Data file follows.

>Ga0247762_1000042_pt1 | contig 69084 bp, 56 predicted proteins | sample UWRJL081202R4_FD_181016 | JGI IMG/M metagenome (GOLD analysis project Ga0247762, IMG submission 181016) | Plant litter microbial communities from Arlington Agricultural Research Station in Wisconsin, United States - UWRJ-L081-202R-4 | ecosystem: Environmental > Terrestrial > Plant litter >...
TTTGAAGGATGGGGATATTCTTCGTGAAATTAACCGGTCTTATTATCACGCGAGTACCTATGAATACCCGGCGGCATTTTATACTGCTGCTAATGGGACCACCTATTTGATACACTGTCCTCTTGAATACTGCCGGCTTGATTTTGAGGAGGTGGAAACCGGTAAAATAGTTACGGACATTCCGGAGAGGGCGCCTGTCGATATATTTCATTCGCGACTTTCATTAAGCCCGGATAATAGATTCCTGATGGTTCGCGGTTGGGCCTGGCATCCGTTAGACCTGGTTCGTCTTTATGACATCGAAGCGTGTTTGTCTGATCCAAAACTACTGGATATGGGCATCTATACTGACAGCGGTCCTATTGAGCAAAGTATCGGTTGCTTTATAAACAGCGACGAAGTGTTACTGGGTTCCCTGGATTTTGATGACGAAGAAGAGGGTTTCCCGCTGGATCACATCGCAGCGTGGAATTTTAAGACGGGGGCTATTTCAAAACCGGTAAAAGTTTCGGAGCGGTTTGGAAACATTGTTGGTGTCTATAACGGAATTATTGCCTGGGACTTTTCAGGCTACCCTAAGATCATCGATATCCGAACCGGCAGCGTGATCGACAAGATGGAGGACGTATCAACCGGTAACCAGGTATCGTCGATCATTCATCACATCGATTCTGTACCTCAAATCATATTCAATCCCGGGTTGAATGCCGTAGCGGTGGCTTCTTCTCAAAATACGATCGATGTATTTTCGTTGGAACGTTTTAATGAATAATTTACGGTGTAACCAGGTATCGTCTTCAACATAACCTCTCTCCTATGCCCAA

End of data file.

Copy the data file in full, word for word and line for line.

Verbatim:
>Ga0247762_1000042_pt1 | contig 69084 bp, 56 predicted proteins | sample UWRJL081202R4_FD_181016 | JGI IMG/M metagenome (GOLD analysis project Ga0247762, IMG submission 181016) | Plant litter microbial communities from Arlington Agricultural Research Station in Wisconsin, United States - UWRJ-L081-202R-4 | ecosystem: Environmental > Terrestrial > Plant litter >...
TTTGAAGGATGGGGATATTCTTCGTGAAATTAACCGGTCTTATTATCACGCGAGTACCTATGAATACCCGGCGGCATTTTATACTGCTGCTAATGGGACCACCTATTTGATACACTGTCCTCTTGAATACTGCCGGCTTGATTTTGAGGAGGTGGAAACCGGTAAAATAGTTACGGACATTCCGGAGAGGGCGCCTGTCGATATATTTCATTCGCGACTTTCATTAAGCCCGGATAATAGATTCCTGATGGTTCGCGGTTGGGCCTGGCATCCGTTAGACCTGGTTCGTCTTTATGACATCGAAGCGTGTTTGTCTGATCCAAAACTACTGGATATGGGCATCTATACTGACAGCGGTCCTATTGAGCAAAGTATCGGTTGCTTTATAAACAGCGACGAAGTGTTACTGGGTTCCCTGGATTTTGATGACGAAGAAGAGGGTTTCCCGCTGGATCACATCGCAGCGTGGAATTTTAAGACGGGGGCTATTTCAAAACCGGTAAAAGTTTCGGAGCGGTTTGGAAACATTGTTGGTGTCTATAACGGAATTATTGCCTGGGACTTTTCAGGCTACCCTAAGATCATCGATATCCGAACCGGCAGCGTGATCGACAAGATGGAGGACGTATCAACCGGTAACCAGGTATCGTCGATCATTCATCACATCGATTCTGTACCTCAAATCATATTCAATCCCGGGTTGAATGCCGTAGCGGTGGCTTCTTCTCAAAATACGATCGATGTATTTTCGTTGGAACGTTTTAATGAATAATTTACGGTGTAACCAGGTATCGTCTTCAACATAACCTCTCTCCTATGCCCAA